Spoiler Talk: The Ides of March

Judging by the literal handful of people at the screening I attended, The Ides of March will disappear from theaters faster than Ryan Gosling’s last movie Drive. No doubt to make room for The Thing remake/prequel/whatever (I put gun to my head) or the WTeffingF Footloose remake (I pull trigger) due to infect theaters next week.

Too bad. Because The Ides of March asks the eternal question “To what benefit man inherit the Earth if he were to lose his…” yada, yada. Like you care.

See it because it has Ryan Gosling (again) and Paul Giamatti, along with Academy Award winners George Clooney, Philip Seymour Hoffman, and Marisa Tomei all at the top of their game. In that way it’s a lot like last month’s Contagion sporting its Oscar-studded cast, except this time the disease is… power. That was deep.

See it because you’ll lose even more faith in our system of government. But since you had so little to begin with it’s a wash.

Or just see it because it’s one of the best films of the year, and don’t worry about sold out screenings, because there won’t be any. I think there were more illegal camera setups in the auditorium (hell, there were enough empty seats to set up monitors to track the recording) than there were people so by the time this is posted someone will have thrown it online.

But you’ll probably be busy trying to get that Human Centipede II seed.

Ides is writer/director George Clooney’s latest directorial outing since “˜08’s clunker Leatherheads and his best since…well, ever. If you’re worried about partisan politics, don’t be, because Clooney, along with co-writers Grant Heslov and Beau Wilmont (based on his play Farragut North), make sure all sides get a steel-tip to the junk.

Ides of March opens in Ohio for the Democratic Primary. The two main candidates for the Democratic Presidential nomination are Mike Morris (George Clooney), a charismatic Governor of an unnamed state, and someone named Pullman. Pullman is not important because he’s not played by George Clooney.

Election Day is March 15th, hence the Shakespeare reference in the title.
Morris unsubtly parallels Obama in 2008 as even Morris’ campaign posters are dead ringers for Obama except for the fact that Clooney is white and Obama more resembles the coffee I’m drinking while I write this. At least that’s what I’ve been told as I don’t watch TV or read the news because it makes me sad except when they show pictures of animals that have been saved from the pound.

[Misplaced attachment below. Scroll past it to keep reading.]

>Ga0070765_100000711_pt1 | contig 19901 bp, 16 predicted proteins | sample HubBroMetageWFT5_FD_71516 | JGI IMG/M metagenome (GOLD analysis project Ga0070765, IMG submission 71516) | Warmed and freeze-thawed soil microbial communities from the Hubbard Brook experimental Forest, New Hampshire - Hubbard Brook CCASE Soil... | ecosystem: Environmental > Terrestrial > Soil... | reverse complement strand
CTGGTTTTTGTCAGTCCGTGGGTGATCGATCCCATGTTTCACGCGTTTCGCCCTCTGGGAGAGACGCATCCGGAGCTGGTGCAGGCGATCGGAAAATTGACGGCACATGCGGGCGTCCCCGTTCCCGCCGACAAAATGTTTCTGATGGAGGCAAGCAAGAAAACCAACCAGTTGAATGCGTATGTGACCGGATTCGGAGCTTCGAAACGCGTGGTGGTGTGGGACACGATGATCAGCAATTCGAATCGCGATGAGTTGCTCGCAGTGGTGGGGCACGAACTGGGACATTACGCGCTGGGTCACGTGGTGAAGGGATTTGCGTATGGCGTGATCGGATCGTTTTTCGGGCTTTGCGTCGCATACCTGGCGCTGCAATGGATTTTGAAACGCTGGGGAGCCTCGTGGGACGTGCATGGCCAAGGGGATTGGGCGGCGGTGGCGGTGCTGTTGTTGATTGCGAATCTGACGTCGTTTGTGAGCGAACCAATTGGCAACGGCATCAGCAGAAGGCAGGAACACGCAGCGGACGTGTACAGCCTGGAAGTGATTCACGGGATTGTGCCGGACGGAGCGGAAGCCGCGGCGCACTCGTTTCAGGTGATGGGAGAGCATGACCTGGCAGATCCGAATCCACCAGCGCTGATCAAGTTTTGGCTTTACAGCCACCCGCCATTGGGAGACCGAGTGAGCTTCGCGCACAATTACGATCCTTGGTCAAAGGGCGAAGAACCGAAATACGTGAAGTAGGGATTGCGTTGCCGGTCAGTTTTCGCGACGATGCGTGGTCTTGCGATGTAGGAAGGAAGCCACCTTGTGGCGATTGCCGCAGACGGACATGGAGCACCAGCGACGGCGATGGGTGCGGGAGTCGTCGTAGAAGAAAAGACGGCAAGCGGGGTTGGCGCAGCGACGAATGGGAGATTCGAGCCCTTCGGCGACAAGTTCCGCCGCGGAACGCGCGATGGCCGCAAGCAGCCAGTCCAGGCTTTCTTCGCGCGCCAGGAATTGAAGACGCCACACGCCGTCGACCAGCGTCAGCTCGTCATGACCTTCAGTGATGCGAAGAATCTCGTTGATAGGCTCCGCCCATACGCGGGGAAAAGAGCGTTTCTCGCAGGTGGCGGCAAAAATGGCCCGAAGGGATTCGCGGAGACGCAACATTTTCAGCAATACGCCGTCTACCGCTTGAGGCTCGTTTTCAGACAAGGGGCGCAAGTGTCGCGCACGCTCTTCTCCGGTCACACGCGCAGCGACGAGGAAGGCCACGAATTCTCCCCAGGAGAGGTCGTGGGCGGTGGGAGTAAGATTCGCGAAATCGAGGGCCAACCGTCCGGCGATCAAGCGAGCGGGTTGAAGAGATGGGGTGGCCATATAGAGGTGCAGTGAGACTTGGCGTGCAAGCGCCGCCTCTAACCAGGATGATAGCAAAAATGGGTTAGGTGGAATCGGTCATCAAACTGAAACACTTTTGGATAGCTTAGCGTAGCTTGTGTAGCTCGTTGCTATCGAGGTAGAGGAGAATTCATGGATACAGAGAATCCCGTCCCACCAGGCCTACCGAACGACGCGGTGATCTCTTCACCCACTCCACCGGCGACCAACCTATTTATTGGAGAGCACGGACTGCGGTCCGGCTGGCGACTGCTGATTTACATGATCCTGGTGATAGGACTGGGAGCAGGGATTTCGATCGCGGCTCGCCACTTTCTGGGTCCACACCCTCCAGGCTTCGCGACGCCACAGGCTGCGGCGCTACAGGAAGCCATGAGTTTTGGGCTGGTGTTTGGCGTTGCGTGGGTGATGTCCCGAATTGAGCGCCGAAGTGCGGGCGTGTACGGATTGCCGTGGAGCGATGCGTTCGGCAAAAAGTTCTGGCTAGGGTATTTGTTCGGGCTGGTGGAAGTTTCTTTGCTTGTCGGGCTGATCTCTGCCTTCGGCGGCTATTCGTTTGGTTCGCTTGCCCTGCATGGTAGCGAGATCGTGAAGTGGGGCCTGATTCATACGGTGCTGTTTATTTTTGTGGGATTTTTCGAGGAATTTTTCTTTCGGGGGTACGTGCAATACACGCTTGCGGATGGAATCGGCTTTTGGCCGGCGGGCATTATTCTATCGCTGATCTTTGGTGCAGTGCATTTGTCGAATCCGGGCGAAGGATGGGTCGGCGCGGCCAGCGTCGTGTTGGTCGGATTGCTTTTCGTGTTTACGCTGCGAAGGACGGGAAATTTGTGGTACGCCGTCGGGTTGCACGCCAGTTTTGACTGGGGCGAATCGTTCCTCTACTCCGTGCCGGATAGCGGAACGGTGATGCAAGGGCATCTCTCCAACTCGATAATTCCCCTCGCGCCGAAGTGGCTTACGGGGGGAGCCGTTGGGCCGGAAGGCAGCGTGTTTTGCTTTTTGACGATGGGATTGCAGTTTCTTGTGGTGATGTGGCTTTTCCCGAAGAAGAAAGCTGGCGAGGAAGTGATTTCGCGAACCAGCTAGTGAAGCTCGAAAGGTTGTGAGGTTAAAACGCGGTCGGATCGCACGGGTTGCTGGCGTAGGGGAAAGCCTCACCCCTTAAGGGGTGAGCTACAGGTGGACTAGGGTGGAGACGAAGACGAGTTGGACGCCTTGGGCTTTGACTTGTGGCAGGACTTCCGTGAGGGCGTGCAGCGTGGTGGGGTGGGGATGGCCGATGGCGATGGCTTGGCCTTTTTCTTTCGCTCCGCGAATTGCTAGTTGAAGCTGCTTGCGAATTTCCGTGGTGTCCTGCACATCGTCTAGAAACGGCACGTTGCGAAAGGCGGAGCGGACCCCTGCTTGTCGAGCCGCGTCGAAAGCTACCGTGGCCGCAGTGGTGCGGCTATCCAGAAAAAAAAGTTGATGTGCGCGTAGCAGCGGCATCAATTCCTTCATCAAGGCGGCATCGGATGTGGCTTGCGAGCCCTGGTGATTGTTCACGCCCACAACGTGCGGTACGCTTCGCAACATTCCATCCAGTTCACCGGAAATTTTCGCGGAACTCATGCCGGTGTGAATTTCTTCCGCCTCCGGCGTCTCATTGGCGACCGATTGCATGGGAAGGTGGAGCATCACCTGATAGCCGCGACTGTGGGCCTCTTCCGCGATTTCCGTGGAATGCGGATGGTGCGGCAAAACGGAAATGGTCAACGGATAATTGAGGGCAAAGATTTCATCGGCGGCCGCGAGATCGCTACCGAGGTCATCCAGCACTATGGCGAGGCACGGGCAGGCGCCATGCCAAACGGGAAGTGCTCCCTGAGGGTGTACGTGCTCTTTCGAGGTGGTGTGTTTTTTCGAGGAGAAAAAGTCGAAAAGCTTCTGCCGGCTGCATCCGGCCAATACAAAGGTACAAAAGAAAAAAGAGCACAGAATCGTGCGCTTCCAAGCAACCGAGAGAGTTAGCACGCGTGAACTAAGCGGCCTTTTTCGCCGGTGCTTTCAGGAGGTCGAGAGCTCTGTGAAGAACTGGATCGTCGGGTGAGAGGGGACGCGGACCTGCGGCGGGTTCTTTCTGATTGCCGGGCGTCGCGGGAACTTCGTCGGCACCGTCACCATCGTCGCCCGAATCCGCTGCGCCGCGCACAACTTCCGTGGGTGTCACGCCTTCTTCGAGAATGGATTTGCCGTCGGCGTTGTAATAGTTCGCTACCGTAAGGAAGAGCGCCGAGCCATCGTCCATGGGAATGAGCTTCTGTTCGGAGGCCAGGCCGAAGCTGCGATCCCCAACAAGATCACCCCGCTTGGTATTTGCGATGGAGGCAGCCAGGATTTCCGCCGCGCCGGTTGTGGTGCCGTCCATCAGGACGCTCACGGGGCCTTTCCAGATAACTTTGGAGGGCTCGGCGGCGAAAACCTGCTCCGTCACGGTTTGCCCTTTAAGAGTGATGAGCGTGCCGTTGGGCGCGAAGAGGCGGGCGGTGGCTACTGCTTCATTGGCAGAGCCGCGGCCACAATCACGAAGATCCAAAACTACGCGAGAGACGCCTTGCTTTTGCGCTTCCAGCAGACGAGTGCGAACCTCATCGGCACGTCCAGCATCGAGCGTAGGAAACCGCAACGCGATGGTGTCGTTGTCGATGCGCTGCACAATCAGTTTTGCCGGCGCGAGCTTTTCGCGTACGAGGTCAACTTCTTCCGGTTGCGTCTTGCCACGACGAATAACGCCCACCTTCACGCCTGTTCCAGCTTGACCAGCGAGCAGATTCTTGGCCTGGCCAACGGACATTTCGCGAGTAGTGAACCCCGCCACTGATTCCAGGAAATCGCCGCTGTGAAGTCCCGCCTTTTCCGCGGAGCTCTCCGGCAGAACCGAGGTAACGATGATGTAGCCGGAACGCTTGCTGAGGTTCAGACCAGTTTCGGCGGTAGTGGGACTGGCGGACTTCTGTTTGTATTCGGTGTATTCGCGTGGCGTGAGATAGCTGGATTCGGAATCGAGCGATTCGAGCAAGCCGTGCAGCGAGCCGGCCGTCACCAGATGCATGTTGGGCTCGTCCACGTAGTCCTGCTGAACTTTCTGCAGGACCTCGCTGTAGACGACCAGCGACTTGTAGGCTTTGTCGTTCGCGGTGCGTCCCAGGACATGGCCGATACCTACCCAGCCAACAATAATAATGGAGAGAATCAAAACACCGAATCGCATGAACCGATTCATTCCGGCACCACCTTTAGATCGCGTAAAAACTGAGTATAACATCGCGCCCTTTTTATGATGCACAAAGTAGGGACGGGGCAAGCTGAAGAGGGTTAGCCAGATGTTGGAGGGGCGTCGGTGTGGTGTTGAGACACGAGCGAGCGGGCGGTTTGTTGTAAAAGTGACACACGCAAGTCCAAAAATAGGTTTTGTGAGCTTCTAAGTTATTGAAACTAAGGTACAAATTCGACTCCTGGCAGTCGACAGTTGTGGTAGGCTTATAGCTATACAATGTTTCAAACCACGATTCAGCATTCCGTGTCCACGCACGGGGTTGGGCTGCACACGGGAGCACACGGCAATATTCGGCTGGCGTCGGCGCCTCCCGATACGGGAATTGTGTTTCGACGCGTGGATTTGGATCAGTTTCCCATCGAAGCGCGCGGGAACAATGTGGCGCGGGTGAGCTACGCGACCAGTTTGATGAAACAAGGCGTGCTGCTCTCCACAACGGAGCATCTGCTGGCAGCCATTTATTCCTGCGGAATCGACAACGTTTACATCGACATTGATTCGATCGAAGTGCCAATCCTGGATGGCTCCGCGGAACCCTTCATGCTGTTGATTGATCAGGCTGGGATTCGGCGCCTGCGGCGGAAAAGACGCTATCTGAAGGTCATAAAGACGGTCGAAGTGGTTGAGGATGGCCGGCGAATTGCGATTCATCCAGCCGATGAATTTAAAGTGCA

Morris seems the ideal candidate. He has a loyal wife (Contagion‘s Jennifer Ehle), a doting nameless child, and he looks like George Clooney. What possible skeletons could Morris have? Everyone answers Batman and Robin.

Morris’ brain trust is led by his campaign manager Paul (Philip Seymour Hoffman) and his up-and-coming superstar Press Secretary Steven (Ryan Gosling) . At 30 years old, Steven has the gift of juggling all the balls needed to run a successful campaign while making it look effortless.

If Morris and Co. win Ohio, the Presidential nomination is a close to a lock as it can get, but if only he can grease the wheels circle-jerking everyone that needs full release. But Morris doesn’t want to get his hands dirty, greasy, or sticky, so it’s up to Paul and Steve to keep Morris looking clean while they rev the machinations of politics.

First off: Getting Senator Thompson (Jeffrey Wright) and his 356 delegates to endorse Morris. Of course, the Senator wants something else in return. And he’s willing to sell the endorsement to either Pullman or Morris for the right price, something that Paul doesn’t find out until it’s too late.

Steve has problems of his own.

An attractive 20-year-old intern named Molly (Evan Rachel Wood) has been scoping Steve. Steve makes sure she says out loud that she’s 20 before he has sex with her to confirm everything is nice and legal even if inappropriate because when someone like Evan Rachel Wood offers to have sex with you, you say yes, propriety be damned, despite Across the Universe.

But we all know from grade school student council politics…you NEVER fuck the intern, because that tends to get back at you. Steve also finds out that Molly is the daughter of the head of the Democratic National Committee. That doesn’t necessarily stop Steve from having sex with her again.

Also, Pullman’s team is so taken with Steve that Pullman’s campaign manager Tom (Paul Giamatti) makes a secret offer for Steven jump Morris’ ship and work for the Pullman campaign. Steve knows he shouldn’t even be seen with Tom, but ego and curiosity gets in the way.

Tom lets Steve know that Senator Thompson has already made a deal with Pullman to endorse him and Paul inadvertently revealed most of the Morris camp campaign strategy when he talked to Thompson.